Plendi’s debut product, Outback Mud Mask, is a multifunctional mask targeted at the “typical busy Australian who doesn’t have too much time to spend on skin care”.
“Our product cleanses, exfoliates and hydrates, yet multifunctional shouldn’t be confused with forgoing the need for a cleanser or moisturiser. We’re not saying that our mask is the only product you’ll ever need, but if you have nothing and you want something that can help, it is a good starting point,” Jaco Lourens, founder of Plendi, told CosmeticsDesign-Asia.
According to Lourens, the Outback Mud Mask was developed as a product that is suitable for any gender, skin type, and skin colour.
“In our clinical trials, the participants consisted of 60% female and 40% male. While the focus was predominantly on those aged between 24 and 38 years old, there were also people in their 40s.”
Despite developing a set of three products comprising a foaming cleanser, lotion and the Outback Mud Mask, the firm decided to launch with a single product in April.
“The purpose is so that we can focus more on raising brand awareness. Many small skin care brands in the Australian market start from face masks because it is very difficult to compete with the big players, especially when it comes to moisturisers and lotions.
“They are able to offer products at a much lower price range. But for a start-up to match the pricing, the investment needed to meet the minimum order quantity for manufacturing, packaging and logistics etc. becomes a little too much,” said Lourens.
If the mask and brand gain sufficient traction, Plendi intends to introduce the cleanser and lotion by early next year.
At the same time, it has started working on products for mature skin that target fine lines and rejuvenation, as well as a gel-based multi-functional shaving cream for both men and women.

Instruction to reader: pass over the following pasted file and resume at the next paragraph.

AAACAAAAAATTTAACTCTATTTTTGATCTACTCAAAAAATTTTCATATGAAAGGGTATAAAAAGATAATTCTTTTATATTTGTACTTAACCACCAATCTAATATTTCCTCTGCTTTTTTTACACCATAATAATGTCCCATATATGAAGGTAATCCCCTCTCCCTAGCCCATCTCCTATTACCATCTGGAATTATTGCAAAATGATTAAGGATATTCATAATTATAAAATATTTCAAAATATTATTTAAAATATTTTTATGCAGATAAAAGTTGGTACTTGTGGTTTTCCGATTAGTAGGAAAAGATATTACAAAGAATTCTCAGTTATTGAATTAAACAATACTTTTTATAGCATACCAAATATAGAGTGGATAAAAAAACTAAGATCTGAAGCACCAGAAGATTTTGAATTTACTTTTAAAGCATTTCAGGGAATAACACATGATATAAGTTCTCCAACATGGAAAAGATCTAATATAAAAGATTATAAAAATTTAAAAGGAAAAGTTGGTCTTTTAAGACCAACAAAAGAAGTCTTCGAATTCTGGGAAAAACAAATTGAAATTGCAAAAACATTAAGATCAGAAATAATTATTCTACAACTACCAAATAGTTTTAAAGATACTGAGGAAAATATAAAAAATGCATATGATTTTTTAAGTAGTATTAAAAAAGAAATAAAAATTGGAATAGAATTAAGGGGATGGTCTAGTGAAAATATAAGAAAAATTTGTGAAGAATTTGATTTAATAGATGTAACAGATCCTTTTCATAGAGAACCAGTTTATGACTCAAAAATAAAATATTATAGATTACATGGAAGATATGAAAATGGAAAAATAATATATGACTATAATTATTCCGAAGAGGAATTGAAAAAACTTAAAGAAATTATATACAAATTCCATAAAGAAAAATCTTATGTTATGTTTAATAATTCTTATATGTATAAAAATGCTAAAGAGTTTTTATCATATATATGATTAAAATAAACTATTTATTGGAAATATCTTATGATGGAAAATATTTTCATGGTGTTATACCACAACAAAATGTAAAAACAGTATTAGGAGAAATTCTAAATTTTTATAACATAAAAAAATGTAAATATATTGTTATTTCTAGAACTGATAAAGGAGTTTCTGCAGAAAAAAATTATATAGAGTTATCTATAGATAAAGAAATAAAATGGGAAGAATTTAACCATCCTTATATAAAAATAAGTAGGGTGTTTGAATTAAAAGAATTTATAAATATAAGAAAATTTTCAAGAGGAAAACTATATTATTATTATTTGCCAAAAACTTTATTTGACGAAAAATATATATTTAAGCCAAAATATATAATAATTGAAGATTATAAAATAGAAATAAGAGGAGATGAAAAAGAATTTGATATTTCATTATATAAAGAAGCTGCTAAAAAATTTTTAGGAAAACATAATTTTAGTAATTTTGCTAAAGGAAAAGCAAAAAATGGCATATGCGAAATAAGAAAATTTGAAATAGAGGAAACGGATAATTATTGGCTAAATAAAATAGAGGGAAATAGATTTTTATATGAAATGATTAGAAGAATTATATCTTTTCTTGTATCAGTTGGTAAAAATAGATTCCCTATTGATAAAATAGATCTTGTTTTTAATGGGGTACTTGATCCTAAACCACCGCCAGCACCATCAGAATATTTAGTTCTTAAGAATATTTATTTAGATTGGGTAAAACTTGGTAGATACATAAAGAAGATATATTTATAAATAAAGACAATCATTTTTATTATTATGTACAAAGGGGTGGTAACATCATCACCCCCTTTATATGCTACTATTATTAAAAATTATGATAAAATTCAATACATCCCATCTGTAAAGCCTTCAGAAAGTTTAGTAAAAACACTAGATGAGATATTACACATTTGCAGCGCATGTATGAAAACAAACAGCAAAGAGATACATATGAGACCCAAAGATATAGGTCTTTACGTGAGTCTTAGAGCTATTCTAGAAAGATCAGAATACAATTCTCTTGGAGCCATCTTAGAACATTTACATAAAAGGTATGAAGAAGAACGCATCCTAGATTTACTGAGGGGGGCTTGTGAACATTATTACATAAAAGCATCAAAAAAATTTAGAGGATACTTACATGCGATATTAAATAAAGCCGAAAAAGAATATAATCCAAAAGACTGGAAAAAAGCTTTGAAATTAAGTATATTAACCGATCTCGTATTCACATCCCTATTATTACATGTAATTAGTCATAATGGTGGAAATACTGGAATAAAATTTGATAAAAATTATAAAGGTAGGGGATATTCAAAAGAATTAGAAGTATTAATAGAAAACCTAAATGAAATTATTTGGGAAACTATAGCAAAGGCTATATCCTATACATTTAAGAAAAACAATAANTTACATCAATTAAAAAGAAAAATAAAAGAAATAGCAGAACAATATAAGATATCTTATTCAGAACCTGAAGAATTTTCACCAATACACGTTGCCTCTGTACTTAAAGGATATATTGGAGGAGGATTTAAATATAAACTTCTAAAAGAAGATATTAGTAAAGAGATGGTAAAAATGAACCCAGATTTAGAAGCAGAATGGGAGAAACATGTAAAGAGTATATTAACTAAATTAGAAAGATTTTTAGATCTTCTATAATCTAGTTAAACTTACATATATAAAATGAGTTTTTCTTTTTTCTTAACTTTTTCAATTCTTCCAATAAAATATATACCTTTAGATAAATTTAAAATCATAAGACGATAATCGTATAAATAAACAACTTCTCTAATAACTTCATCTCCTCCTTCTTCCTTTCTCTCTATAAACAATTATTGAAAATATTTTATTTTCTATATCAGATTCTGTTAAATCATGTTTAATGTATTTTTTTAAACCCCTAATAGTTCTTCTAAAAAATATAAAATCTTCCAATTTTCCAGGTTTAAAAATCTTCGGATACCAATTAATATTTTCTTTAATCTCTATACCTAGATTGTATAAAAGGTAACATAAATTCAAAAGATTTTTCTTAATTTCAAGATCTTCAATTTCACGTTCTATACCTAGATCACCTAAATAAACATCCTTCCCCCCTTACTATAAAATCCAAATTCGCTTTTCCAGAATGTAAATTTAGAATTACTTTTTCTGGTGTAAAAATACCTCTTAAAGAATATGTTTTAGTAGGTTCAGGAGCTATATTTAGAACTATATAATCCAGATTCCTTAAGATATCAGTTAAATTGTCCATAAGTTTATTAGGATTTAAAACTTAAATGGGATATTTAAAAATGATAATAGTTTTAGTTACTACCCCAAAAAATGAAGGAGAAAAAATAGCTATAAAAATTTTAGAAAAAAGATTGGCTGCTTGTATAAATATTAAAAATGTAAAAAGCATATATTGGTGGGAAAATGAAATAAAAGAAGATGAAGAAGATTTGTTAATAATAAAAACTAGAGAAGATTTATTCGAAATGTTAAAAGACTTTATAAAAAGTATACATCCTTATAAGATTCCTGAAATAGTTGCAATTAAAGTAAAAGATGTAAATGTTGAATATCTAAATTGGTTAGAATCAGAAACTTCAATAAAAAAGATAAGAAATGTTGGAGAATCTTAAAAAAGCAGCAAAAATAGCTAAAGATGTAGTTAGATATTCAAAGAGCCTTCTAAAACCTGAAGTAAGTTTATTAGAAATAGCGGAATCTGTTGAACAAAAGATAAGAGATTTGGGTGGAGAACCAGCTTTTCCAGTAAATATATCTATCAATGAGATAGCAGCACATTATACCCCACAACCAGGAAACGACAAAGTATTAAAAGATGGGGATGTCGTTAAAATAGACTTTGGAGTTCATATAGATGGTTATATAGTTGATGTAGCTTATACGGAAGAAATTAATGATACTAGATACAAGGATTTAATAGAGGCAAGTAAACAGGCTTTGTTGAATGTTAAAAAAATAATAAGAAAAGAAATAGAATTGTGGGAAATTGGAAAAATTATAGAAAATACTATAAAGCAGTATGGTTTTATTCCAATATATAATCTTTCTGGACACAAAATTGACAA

“It will have exfoliating, hydrating and conditioning effects to soothe the micro lacerations post-shaving.”
For now, Plendi does not plan to set up brick-and-mortar stores. Instead, it hopes to partner with major cosmetics retailers like Sephora and MECCA to extend its reach.
While it is mainly marketing and selling within Australia at the moment, the firm is looking to venture abroad in due course.
“We can ship internationally, but the problem we have to be honest about is that shipping anything from Australia to overseas is fairly costly. We are currently working with Australia Post, as they have a good carbon offset policy. We’re also doing promotions whereby customers get free shipping if they buy two items instead of just one.
“With Australia Post, the shipping cost to the US is not too bad. The UK and Europe are mostly expensive to ship to, so I don’t think that is going to be our primary market. New Zealand is not a big market, but shipping there is definitely not an issue,” Lourens shared.
Having received orders from Singapore, Plendi is looking to further explore the South East Asian (SEA) market.
“When we start to distinctly focus on SEA and the US, we will consider establishing warehouses in these regions so that shipping doesn’t take too long. Customers clearly don’t want to wait for three to four weeks for a product to arrive.”
A focus on inclusivity
To Lourens, the term multifunctional also relates to inclusivity, the main driving force behind the brand’s conceptualisation about two and a half years ago.
“We wanted to find a commercial vehicle that not only generates profit, but also allows us to donate as much as 20% of it to local organisations that support inclusivity, self-acceptance, social responsibility, and environmental protection.
“Self-acceptance is often associated with body image and skin care concerns. We found the cosmetics industry to be a logical fit for achieving our objectives, although Plendi is a brand that does more than selling skin care.”
In addition, Lourens stressed that Plendi’s goal is to form a like-minded community, so people can have a sense of belonging and feel that they are good enough to belong.
“Inclusivity does not mean that we cater only to the LGBTQ community. That is one element of it, but being inclusive also means accessibility for all demographics. For example, this product is not just for oily or sensitive skin — as long as you’ve got skin, this multifunctional mask can work for you.”